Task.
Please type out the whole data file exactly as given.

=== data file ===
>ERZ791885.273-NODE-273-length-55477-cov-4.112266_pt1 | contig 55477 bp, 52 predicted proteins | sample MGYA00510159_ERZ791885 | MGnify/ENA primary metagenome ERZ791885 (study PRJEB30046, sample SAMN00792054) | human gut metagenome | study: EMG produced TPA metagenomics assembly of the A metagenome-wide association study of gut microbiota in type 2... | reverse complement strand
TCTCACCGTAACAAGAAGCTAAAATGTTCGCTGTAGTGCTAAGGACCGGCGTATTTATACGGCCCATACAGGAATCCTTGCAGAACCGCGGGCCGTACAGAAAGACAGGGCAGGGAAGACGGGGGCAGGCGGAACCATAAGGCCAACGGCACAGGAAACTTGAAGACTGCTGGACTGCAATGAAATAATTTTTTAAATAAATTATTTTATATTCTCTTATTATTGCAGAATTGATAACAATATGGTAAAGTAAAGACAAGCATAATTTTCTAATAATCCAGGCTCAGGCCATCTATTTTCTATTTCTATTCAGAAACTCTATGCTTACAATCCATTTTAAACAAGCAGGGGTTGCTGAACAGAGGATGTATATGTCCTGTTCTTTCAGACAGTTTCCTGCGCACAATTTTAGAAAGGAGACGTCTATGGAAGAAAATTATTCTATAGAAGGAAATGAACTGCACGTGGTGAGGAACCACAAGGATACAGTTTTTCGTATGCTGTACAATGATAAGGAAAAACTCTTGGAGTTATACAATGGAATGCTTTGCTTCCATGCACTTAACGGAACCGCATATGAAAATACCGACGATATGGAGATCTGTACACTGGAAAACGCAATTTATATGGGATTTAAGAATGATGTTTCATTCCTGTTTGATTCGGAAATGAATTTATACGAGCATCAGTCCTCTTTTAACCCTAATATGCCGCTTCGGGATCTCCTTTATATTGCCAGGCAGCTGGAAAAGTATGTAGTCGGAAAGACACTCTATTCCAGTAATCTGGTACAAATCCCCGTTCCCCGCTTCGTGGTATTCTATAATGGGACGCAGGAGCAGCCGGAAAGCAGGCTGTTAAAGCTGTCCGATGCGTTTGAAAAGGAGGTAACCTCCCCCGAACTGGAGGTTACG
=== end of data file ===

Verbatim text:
>ERZ791885.273-NODE-273-length-55477-cov-4.112266_pt1 | contig 55477 bp, 52 predicted proteins | sample MGYA00510159_ERZ791885 | MGnify/ENA primary metagenome ERZ791885 (study PRJEB30046, sample SAMN00792054) | human gut metagenome | study: EMG produced TPA metagenomics assembly of the A metagenome-wide association study of gut microbiota in type 2... | reverse complement strand
TCTCACCGTAACAAGAAGCTAAAATGTTCGCTGTAGTGCTAAGGACCGGCGTATTTATACGGCCCATACAGGAATCCTTGCAGAACCGCGGGCCGTACAGAAAGACAGGGCAGGGAAGACGGGGGCAGGCGGAACCATAAGGCCAACGGCACAGGAAACTTGAAGACTGCTGGACTGCAATGAAATAATTTTTTAAATAAATTATTTTATATTCTCTTATTATTGCAGAATTGATAACAATATGGTAAAGTAAAGACAAGCATAATTTTCTAATAATCCAGGCTCAGGCCATCTATTTTCTATTTCTATTCAGAAACTCTATGCTTACAATCCATTTTAAACAAGCAGGGGTTGCTGAACAGAGGATGTATATGTCCTGTTCTTTCAGACAGTTTCCTGCGCACAATTTTAGAAAGGAGACGTCTATGGAAGAAAATTATTCTATAGAAGGAAATGAACTGCACGTGGTGAGGAACCACAAGGATACAGTTTTTCGTATGCTGTACAATGATAAGGAAAAACTCTTGGAGTTATACAATGGAATGCTTTGCTTCCATGCACTTAACGGAACCGCATATGAAAATACCGACGATATGGAGATCTGTACACTGGAAAACGCAATTTATATGGGATTTAAGAATGATGTTTCATTCCTGTTTGATTCGGAAATGAATTTATACGAGCATCAGTCCTCTTTTAACCCTAATATGCCGCTTCGGGATCTCCTTTATATTGCCAGGCAGCTGGAAAAGTATGTAGTCGGAAAGACACTCTATTCCAGTAATCTGGTACAAATCCCCGTTCCCCGCTTCGTGGTATTCTATAATGGGACGCAGGAGCAGCCGGAAAGCAGGCTGTTAAAGCTGTCCGATGCGTTTGAAAAGGAGGTAACCTCCCCCGAACTGGAGGTTACG